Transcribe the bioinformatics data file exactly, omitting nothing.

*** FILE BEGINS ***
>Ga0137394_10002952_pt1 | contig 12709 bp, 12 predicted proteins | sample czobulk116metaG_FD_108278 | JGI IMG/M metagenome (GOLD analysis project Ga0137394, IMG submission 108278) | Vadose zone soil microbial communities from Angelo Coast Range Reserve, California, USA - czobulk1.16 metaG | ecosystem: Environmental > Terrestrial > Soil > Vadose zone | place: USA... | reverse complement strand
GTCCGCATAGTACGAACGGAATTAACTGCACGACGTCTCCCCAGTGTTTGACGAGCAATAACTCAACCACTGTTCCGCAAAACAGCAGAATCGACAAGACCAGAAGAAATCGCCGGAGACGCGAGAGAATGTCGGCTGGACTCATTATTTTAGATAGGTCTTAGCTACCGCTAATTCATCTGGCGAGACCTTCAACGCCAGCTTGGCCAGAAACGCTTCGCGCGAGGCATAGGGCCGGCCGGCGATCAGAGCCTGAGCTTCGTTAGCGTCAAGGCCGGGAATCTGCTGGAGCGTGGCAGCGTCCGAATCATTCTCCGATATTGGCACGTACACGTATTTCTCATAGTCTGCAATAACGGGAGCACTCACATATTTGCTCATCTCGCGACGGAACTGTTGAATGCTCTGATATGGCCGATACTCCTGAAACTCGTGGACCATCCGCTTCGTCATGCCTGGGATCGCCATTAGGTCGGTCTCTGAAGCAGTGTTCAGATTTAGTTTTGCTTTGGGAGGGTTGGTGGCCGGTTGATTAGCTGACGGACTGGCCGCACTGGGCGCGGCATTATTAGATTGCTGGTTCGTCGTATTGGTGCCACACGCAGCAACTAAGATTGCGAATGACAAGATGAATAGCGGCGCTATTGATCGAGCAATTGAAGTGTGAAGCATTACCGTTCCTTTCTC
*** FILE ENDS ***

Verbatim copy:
>Ga0137394_10002952_pt1 | contig 12709 bp, 12 predicted proteins | sample czobulk116metaG_FD_108278 | JGI IMG/M metagenome (GOLD analysis project Ga0137394, IMG submission 108278) | Vadose zone soil microbial communities from Angelo Coast Range Reserve, California, USA - czobulk1.16 metaG | ecosystem: Environmental > Terrestrial > Soil > Vadose zone | place: USA... | reverse complement strand
GTCCGCATAGTACGAACGGAATTAACTGCACGACGTCTCCCCAGTGTTTGACGAGCAATAACTCAACCACTGTTCCGCAAAACAGCAGAATCGACAAGACCAGAAGAAATCGCCGGAGACGCGAGAGAATGTCGGCTGGACTCATTATTTTAGATAGGTCTTAGCTACCGCTAATTCATCTGGCGAGACCTTCAACGCCAGCTTGGCCAGAAACGCTTCGCGCGAGGCATAGGGCCGGCCGGCGATCAGAGCCTGAGCTTCGTTAGCGTCAAGGCCGGGAATCTGCTGGAGCGTGGCAGCGTCCGAATCATTCTCCGATATTGGCACGTACACGTATTTCTCATAGTCTGCAATAACGGGAGCACTCACATATTTGCTCATCTCGCGACGGAACTGTTGAATGCTCTGATATGGCCGATACTCCTGAAACTCGTGGACCATCCGCTTCGTCATGCCTGGGATCGCCATTAGGTCGGTCTCTGAAGCAGTGTTCAGATTTAGTTTTGCTTTGGGAGGGTTGGTGGCCGGTTGATTAGCTGACGGACTGGCCGCACTGGGCGCGGCATTATTAGATTGCTGGTTCGTCGTATTGGTGCCACACGCAGCAACTAAGATTGCGAATGACAAGATGAATAGCGGCGCTATTGATCGAGCAATTGAAGTGTGAAGCATTACCGTTCCTTTCTC